254 Bay Street South, Hamilton
Asking Price: $2.1-million
Taxes: $13,823 (2020)
Lot Size: 66.99 feet by 128 feet
Agent: Tom Fleming, broker, Judy Marsales Real Estate Ltd.
Children of all ages have gotten to know “Bev’s Castle,” in Hamilton’s west end. But the beloved Queen Anne Revival mini-mansion could soon belong to a new lord or lady.
For 16 years, Beverly Bronte-Tinkew has lived in and run her speech and language pathology practice out of the sandstone and red brick house on the corner of Bay Street South and Charlton Avenue in the city’s historic core. It’s notable to locals for its steep gabled roofs and enormous turret with wraparound porch. The Queen Anne style, popular in the late Victorian period, has been described as eccentric and flamboyant but it’s intricacies and flourishes have helped make Ms. Bronte-Tinkew’s clients feel welcome and engaged. That is before 2020 changed everything.
“My clients are primarily kids – maybe with a diagnosis of autism or other communication disorder – anywhere from 18-20 months to young adults. I’m a singer as well, so there are also people who are professional voice users,” Ms. Bronte-Tinkew said.
Over the years more and more of the house’s six bedrooms have been turned over to the practice; one for group activities, one for music therapy, one to store the toys and other aids. It’s been important for her to open her home to these young people to help them feel at ease and keep the setting as non-clinical as possible, even incorporating excursions to the courtyard garden and the local coffee shop into her sessions. Her husband, artist and musician Michael Beerman, was a key part of the activities and the house was bustling morning, noon and night.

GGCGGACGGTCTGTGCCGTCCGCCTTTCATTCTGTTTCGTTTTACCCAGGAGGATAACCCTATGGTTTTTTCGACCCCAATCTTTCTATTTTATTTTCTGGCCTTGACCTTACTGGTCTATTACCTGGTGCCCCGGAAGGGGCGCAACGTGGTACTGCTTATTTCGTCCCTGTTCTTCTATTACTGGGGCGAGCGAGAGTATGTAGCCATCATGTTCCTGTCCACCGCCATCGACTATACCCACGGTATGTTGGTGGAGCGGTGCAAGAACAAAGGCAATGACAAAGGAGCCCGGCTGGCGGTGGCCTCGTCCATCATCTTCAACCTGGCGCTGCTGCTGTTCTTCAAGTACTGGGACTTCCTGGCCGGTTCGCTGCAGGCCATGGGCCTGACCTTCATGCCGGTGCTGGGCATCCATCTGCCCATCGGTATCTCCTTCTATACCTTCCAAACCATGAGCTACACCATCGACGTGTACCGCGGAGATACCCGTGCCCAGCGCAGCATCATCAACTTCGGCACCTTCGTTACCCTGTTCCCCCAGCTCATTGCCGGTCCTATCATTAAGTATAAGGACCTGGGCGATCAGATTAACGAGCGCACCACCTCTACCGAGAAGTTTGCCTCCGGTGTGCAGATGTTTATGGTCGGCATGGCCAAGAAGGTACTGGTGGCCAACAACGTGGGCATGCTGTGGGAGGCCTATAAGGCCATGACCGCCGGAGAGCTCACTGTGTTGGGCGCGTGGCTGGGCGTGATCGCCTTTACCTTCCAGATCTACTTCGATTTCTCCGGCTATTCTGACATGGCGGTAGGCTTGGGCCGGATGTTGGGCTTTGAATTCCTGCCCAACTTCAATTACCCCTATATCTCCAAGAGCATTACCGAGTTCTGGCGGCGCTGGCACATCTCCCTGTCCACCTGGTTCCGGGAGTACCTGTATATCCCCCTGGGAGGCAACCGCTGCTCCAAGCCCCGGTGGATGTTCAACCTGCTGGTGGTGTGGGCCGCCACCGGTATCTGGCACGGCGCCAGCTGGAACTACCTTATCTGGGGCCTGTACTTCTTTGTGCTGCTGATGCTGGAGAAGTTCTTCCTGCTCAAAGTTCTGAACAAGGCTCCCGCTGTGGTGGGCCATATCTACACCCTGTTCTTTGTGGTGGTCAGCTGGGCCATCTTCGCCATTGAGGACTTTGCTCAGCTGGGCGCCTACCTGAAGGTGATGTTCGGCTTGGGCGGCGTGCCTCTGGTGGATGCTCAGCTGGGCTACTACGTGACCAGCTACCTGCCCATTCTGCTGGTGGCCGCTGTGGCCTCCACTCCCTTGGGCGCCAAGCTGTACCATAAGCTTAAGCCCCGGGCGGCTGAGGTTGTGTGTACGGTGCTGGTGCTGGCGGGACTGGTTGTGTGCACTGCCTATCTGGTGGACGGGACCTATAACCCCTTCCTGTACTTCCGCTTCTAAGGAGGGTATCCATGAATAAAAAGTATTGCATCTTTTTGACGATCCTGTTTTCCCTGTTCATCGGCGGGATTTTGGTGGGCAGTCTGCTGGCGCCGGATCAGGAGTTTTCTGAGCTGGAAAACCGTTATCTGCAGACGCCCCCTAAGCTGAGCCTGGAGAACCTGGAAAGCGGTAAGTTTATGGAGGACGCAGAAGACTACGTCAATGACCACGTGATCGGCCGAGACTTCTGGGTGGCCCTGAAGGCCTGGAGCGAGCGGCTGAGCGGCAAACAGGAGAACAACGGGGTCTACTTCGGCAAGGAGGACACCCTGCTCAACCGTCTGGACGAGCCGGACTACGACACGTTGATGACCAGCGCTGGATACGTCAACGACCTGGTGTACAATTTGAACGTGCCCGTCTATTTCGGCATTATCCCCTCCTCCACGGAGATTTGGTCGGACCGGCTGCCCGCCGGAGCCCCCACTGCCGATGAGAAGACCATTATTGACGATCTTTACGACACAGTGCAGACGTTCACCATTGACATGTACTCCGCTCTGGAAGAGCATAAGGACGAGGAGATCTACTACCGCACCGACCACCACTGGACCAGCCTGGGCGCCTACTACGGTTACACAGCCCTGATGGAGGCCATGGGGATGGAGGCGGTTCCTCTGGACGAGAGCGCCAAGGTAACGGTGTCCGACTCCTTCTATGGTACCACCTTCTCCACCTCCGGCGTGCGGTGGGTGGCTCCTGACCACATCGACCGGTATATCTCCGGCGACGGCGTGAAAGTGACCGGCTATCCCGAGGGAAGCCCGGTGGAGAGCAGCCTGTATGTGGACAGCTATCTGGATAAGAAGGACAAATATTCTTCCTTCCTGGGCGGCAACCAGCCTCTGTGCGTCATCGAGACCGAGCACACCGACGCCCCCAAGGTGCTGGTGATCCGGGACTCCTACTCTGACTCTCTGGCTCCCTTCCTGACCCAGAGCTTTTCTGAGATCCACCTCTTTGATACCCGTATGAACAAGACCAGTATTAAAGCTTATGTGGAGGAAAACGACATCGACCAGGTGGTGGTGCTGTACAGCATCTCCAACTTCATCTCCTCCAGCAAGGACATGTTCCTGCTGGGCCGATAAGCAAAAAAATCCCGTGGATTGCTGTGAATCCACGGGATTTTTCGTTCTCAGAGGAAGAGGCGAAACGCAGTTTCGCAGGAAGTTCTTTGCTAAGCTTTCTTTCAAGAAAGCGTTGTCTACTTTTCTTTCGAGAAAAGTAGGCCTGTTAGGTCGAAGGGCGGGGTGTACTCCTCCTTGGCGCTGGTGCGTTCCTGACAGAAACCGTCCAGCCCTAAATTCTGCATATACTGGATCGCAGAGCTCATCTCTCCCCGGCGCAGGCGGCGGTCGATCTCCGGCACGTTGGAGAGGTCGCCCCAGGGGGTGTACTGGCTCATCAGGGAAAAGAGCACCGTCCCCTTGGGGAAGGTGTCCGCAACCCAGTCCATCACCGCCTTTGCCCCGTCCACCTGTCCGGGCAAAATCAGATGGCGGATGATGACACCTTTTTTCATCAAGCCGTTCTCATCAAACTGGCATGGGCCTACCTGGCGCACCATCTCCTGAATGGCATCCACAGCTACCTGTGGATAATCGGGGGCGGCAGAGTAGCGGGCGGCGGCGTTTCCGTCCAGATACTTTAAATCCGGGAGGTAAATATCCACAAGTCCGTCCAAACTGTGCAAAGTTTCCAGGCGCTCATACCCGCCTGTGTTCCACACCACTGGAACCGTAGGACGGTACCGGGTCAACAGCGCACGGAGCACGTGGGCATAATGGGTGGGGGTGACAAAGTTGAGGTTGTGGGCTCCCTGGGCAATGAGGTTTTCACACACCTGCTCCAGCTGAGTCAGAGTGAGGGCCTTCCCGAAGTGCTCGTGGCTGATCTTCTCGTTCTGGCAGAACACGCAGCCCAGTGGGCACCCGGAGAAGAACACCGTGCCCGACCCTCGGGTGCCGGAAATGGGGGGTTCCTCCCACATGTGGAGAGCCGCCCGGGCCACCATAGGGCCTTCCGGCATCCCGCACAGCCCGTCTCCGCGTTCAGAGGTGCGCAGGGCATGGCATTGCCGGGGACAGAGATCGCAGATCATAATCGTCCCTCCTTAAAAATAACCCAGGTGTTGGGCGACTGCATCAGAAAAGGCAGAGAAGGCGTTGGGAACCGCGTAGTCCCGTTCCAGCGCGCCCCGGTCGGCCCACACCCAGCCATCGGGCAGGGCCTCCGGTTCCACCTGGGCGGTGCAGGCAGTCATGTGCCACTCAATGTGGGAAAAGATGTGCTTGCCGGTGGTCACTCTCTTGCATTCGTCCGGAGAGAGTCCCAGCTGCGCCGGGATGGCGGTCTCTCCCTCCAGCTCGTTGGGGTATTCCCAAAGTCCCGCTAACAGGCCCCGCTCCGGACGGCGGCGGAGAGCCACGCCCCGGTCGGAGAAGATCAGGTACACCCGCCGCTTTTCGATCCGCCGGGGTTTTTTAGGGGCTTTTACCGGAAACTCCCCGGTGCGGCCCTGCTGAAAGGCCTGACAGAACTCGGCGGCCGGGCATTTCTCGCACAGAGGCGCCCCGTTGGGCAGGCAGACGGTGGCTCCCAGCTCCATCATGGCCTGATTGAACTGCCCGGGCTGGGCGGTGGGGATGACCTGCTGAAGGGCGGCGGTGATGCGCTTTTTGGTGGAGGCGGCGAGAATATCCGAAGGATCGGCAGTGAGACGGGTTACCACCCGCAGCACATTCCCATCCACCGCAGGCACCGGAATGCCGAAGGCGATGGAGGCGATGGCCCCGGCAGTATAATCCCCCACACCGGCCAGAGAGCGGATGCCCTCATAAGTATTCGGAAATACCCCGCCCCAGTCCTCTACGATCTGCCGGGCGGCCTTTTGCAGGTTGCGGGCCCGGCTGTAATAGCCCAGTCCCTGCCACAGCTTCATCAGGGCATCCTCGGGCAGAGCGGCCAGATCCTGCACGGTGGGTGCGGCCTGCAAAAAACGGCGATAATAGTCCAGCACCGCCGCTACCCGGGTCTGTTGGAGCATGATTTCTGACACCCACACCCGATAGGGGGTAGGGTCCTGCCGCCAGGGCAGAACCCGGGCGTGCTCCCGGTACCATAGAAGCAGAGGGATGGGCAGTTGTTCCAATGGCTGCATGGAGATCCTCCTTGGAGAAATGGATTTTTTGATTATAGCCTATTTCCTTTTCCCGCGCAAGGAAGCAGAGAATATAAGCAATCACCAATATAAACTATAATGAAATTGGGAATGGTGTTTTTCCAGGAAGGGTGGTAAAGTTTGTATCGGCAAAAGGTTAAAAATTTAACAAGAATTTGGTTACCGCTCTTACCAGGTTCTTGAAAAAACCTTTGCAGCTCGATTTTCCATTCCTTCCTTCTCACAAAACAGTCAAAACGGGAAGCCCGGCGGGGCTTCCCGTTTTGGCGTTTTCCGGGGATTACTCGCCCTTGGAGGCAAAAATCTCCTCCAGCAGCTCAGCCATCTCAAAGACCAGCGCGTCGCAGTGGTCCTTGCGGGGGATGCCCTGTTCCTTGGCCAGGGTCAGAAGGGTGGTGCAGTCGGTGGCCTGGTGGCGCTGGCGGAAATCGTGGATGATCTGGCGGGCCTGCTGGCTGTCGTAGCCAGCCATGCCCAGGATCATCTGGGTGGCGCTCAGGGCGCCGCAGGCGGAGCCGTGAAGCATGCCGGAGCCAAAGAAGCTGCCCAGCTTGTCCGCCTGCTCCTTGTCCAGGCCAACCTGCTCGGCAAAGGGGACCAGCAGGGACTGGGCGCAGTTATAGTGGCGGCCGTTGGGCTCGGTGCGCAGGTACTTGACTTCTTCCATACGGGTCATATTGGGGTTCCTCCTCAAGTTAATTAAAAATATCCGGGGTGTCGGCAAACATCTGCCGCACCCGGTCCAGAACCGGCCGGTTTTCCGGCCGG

With the coming of COVID-19 suddenly the house was impractical for these sessions.
“Every doorknob is carved brass, and there’s all the carved oak and glass; my little people like to explore things with tongues and mounts. I would not feel confident in keeping the coronavirus at bay and I don’t want to restrict my little people or big people,” Ms. Bronte-Tinkew said.
Masks, too, make it difficult to show people how to form words, and even sneeze guards tend to fog up. They installed a plexiglass shield in the massive coach house to keep some in-person sessions, but most have stopped or gone virtual.
“A month into the lockdown my husband died suddenly … that was definitely the bigger blow. That changed my life,” she said. And so, it’s time for someone new to appreciate this house. “It’s a special place. I’ve been very lucky.”
The house today
There are three structures on this lot: the main house which is more than 3,000 square feet, a 1,500-square-foot coach house and former stable and an attached but separated garden suite apartment that was the doctor’s office of a previous owner. The coach house has two bedrooms, a kitchen, living room and four-piece bathroom.
Ms. Bronte-Tinkew is only the fourth owner in the house’s 125-year history, according to listing agent Tom Fleming. The house was built by a lumber baron before the turn of the 20th century. “It’s in the Durand neighbourhood, and there’s a certain cachet that goes along with it,” Mr. Fleming said. “It’s one of literally hundreds of houses of this standard that existed at that time; some were much grander and are gone. A number of these enormous old grand mansions have been torn down, and replaced with low-rise rental apartments, and that’s kind of the fabric of the neighbourhood now.”